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The Blackhawk War

BY HENRY LITTLE, 1875

In due time the'"battalion" arrived at the headquarters at the big Island on Big Prairie Ronde. The Grand Army organized. There were assembled all the military strength between Gull Prairie on the north, and White Pigeon on the south. That vast host, numbering between one and two hundred, (being the. same more or less), were consolidated into one grand army. After perfecting the organization of the Grand Army of the Peninsula, it was marched and countermarched, and trained and drilled and inducted into those great and marvelous secrets appertaining to the high and glorious profession of arms. It was truly wonderful to behold how quickly raw, green materials were transformed into ripe, polished soldiers. As was to be expected, the boys were amazingly "taken up" with their new vocation. They found it differed very widely from the old, dull, monotonous round of farm drudgery, much of which had been associated with the "birch" in early life. Some of them were so much carried away with its attractions, that they talked about enlisting in the regular service. They also became so patriotic that they. talked about the American Eagle, and the "Dear Old Flag, " and American liberty. They could almost say as did Patrick Henry: "Give me liberty, or give me death!"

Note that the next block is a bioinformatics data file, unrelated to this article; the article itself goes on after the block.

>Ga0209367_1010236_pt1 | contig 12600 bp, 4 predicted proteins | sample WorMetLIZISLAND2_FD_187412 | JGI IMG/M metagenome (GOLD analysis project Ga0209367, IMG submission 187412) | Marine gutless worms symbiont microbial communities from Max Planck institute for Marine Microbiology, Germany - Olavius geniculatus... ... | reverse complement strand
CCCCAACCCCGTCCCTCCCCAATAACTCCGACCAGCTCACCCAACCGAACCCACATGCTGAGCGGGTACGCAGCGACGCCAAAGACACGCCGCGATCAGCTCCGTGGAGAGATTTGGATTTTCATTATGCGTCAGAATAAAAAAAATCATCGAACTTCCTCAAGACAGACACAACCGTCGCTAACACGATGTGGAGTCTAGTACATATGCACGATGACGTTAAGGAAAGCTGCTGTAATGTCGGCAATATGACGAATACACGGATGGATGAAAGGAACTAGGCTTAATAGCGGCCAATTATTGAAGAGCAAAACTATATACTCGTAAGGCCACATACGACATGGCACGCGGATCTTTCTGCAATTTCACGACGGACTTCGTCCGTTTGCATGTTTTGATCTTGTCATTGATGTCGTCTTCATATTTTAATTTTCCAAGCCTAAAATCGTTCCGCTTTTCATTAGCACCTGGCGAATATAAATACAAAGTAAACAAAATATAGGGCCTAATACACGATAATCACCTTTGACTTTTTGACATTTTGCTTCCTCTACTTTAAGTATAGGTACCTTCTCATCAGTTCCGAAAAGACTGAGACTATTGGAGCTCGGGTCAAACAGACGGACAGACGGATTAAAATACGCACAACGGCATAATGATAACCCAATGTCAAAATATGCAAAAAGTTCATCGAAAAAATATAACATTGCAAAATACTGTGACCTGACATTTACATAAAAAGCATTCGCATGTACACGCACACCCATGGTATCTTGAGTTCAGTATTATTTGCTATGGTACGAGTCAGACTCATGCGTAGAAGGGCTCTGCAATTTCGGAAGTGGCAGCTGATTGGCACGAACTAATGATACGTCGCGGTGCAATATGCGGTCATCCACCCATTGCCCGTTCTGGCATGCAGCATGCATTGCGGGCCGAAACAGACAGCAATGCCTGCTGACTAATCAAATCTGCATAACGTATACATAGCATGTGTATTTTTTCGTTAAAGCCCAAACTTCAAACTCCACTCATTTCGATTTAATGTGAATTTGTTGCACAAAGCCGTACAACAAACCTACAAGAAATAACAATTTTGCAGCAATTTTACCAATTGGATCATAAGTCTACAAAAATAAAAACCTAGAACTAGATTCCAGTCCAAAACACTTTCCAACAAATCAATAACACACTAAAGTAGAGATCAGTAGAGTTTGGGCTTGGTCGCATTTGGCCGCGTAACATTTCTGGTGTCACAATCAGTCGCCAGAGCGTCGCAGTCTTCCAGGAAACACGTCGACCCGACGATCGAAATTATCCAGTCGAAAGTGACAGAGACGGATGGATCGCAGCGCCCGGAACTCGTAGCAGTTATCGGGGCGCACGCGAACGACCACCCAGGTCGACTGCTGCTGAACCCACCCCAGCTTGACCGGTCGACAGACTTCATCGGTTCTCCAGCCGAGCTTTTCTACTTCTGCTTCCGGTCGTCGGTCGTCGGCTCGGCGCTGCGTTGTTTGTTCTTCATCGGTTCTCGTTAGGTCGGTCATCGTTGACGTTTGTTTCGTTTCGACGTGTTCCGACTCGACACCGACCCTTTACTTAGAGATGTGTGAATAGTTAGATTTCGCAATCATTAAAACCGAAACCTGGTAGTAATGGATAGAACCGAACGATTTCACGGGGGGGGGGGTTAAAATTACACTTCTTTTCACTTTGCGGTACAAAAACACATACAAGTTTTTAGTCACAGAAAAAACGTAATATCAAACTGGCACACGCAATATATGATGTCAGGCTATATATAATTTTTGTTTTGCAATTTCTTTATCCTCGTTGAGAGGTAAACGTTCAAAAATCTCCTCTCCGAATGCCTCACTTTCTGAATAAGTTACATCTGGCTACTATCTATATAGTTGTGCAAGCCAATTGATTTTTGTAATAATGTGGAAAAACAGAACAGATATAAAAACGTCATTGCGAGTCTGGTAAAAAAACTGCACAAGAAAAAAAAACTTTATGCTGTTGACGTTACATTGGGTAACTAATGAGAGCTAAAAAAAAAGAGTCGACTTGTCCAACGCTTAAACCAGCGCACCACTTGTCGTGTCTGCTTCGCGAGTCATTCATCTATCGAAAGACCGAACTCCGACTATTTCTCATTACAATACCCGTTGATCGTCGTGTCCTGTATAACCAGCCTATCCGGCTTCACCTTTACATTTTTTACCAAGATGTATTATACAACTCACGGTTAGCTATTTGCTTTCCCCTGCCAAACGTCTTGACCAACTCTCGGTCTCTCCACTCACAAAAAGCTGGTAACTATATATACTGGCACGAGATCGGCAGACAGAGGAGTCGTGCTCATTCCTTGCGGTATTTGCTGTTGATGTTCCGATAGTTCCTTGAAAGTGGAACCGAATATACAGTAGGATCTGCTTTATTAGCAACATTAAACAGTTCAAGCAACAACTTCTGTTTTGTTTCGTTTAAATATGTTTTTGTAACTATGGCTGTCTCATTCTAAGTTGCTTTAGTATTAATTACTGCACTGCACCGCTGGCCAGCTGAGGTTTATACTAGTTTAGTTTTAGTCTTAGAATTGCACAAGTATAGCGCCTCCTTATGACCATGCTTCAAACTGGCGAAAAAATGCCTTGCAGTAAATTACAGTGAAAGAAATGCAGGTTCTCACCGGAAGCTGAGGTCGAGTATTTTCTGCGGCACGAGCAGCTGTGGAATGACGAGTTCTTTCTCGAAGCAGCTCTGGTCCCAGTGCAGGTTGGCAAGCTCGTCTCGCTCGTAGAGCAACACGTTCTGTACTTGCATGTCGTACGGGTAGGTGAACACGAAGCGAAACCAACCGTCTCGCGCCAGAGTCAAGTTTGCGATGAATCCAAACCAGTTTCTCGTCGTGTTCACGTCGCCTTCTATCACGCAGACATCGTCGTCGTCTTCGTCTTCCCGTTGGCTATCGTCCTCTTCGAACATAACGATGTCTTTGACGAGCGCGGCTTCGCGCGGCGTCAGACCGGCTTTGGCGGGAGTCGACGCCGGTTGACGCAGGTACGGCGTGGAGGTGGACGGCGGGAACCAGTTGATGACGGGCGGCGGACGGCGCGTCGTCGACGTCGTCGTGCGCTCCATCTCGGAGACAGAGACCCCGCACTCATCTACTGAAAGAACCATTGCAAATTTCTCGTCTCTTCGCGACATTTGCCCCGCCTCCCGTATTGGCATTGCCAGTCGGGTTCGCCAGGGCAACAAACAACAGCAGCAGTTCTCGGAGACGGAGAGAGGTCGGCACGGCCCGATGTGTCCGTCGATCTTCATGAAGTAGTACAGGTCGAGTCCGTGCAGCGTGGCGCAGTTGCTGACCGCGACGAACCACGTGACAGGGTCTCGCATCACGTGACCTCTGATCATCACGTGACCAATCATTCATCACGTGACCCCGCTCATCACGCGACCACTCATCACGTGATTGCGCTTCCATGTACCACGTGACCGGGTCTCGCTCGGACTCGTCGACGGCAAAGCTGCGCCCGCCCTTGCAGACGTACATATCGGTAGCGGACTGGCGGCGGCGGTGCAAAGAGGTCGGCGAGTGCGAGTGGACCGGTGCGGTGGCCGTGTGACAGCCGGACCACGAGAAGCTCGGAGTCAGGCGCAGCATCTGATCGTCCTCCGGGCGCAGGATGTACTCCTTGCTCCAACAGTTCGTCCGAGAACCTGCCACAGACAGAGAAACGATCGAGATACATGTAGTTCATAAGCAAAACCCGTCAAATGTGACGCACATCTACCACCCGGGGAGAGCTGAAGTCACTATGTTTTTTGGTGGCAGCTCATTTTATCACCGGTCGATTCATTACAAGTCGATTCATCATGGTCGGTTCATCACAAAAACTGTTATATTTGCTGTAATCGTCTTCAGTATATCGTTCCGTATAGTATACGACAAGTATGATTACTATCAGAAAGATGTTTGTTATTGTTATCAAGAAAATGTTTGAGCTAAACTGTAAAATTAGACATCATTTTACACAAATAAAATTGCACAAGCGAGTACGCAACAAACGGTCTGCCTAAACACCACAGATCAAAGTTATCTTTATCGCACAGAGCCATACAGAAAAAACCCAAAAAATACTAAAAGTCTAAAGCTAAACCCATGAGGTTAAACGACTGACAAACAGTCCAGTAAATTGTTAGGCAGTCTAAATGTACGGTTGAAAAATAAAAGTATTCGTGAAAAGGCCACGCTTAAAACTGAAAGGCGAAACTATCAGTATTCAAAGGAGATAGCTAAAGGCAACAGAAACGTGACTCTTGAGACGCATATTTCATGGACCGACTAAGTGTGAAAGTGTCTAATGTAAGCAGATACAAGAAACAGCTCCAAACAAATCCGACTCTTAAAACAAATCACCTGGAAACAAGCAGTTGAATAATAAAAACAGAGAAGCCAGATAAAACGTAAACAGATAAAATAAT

THE GRAND ARMY DISBANDED.
After the Grand Army of the Peninsula had been thus delightfully and profitably employed about eight or ten days, the men were, much to their disappointment and chagrin, dismissed with permission to return to their homes.

Michigan


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